2. No, really, it isn’t OK...In related news,Texas State University student journalist Rudy Martinez wrote an article entitled “Your DNA Is An Abomination”—referring to white DNA, of course—for The University Star,  the University of Texas student publication. The piece also advocated the death of whites, which is unpleasantly close to calling for them to  be killed. If you think I’m going to point out that any student who wrote this about blacks in a student newspaper would be quickly disciplined, while the newspaper editor responsible for publishing such vile material was hounded of campus, you’re right. If the University of Texas administrators had any integrity, common sense or guts, it would, this is what would happen. At least the president of Texas State, Denise M. Trauth, said that “The column’s central theme was abhorrent and is contrary to the core values of inclusion and unity that our Bobcat students, faculty, and staff hold dear.” That’s nice. Why is Texas State graduating racists? From the column:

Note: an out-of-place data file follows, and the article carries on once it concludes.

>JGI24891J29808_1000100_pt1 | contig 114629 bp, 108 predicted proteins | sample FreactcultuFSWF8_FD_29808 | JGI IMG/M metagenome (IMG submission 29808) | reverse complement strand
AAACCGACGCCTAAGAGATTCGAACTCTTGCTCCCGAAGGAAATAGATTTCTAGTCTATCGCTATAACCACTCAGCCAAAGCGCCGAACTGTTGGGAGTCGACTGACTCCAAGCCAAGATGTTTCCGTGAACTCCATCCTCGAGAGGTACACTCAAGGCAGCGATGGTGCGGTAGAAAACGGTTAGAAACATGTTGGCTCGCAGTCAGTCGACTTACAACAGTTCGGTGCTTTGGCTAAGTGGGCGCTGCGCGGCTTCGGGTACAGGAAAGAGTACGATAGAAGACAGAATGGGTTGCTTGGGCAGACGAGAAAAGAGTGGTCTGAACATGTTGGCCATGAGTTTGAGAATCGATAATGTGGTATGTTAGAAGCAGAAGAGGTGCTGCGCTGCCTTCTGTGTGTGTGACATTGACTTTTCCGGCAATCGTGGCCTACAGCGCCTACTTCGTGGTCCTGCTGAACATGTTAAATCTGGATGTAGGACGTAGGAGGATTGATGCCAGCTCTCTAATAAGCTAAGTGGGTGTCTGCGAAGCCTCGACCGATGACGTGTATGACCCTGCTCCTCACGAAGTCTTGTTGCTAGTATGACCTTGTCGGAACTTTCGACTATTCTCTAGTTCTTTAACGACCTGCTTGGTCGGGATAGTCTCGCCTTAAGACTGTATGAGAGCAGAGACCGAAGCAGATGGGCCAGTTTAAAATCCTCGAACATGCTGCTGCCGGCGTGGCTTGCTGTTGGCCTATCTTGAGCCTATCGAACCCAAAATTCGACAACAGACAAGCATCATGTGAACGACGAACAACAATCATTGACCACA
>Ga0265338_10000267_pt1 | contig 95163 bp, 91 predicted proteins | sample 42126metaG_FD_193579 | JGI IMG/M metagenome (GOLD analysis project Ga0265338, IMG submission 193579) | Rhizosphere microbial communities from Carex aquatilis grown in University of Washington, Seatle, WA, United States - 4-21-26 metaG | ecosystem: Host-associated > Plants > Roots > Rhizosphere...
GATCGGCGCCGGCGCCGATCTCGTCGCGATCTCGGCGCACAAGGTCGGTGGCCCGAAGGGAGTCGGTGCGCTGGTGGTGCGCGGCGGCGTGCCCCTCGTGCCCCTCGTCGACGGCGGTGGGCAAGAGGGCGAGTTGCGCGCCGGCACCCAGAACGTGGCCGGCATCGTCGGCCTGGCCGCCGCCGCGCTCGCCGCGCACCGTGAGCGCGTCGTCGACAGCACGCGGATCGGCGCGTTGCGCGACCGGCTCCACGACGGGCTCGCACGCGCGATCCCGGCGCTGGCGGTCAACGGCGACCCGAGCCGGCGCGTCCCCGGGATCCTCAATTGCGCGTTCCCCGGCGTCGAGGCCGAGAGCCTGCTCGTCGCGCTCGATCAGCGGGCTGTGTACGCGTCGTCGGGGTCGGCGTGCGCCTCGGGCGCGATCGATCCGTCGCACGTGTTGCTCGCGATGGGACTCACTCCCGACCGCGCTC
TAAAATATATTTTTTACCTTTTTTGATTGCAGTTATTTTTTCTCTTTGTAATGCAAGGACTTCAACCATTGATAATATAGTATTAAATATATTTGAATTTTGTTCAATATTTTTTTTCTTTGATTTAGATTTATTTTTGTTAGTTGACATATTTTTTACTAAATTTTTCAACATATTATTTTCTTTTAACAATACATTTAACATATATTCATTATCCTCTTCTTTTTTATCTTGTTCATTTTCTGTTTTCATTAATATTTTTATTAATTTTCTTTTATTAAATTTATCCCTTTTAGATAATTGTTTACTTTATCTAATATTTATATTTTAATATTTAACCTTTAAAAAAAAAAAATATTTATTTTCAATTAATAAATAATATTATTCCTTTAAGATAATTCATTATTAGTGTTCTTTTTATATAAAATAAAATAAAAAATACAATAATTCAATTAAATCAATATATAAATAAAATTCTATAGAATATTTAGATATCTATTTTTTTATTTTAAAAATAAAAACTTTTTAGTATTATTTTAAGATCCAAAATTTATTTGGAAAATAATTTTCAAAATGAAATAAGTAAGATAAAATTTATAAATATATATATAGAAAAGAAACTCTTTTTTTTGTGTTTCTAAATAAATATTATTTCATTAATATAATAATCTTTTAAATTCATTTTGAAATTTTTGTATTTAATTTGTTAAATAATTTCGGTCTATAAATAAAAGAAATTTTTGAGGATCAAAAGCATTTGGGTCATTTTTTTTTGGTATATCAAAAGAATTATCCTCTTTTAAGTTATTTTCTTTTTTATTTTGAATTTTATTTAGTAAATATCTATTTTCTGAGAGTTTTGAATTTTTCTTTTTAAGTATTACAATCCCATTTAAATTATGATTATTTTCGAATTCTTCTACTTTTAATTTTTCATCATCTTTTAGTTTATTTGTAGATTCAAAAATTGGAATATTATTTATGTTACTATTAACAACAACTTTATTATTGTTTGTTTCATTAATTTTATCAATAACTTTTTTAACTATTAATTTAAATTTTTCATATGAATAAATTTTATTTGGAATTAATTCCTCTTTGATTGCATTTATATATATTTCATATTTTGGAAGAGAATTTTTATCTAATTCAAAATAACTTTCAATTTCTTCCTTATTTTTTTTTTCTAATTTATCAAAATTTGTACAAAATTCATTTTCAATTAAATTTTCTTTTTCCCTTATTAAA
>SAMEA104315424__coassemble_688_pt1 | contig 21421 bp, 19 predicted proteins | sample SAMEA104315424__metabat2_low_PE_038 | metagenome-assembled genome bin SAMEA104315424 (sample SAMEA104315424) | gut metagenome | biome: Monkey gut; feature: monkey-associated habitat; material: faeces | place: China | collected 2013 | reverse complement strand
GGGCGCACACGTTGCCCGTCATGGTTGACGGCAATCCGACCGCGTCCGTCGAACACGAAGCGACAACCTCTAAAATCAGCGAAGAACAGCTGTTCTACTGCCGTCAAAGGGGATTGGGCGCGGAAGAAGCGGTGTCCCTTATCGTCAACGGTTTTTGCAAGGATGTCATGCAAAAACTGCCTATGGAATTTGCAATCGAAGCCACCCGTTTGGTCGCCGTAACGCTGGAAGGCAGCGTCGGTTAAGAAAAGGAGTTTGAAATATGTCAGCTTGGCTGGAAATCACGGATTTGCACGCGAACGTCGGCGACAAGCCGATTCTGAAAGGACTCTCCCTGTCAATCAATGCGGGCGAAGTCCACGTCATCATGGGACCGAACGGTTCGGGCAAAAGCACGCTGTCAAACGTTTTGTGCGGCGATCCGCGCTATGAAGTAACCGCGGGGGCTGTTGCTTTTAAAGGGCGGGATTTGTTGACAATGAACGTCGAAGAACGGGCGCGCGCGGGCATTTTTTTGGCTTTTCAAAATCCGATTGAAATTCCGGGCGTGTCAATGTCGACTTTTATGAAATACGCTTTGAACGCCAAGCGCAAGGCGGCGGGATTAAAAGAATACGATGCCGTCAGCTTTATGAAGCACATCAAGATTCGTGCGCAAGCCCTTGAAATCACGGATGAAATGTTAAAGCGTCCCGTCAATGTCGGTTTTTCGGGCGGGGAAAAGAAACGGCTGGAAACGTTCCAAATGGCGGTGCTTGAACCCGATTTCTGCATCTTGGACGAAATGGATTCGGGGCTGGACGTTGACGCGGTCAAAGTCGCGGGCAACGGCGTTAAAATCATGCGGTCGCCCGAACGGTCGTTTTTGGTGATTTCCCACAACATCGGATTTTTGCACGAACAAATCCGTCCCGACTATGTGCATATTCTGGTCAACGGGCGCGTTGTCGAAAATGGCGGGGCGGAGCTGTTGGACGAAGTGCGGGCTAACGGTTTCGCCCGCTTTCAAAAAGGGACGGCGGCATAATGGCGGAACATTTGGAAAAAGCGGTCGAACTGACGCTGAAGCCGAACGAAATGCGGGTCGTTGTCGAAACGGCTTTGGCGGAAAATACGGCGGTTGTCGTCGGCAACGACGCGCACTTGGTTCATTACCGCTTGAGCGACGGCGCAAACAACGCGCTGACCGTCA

“Ontologically speaking, white death will mean liberation for all. Accept this death as the first step toward defining yourself as something other than the oppressor. Until then, remember this: I hate you because you shouldn’t exist. You are both the dominant apparatus on the planet and the void in which all other cultures, upon meeting you, die.”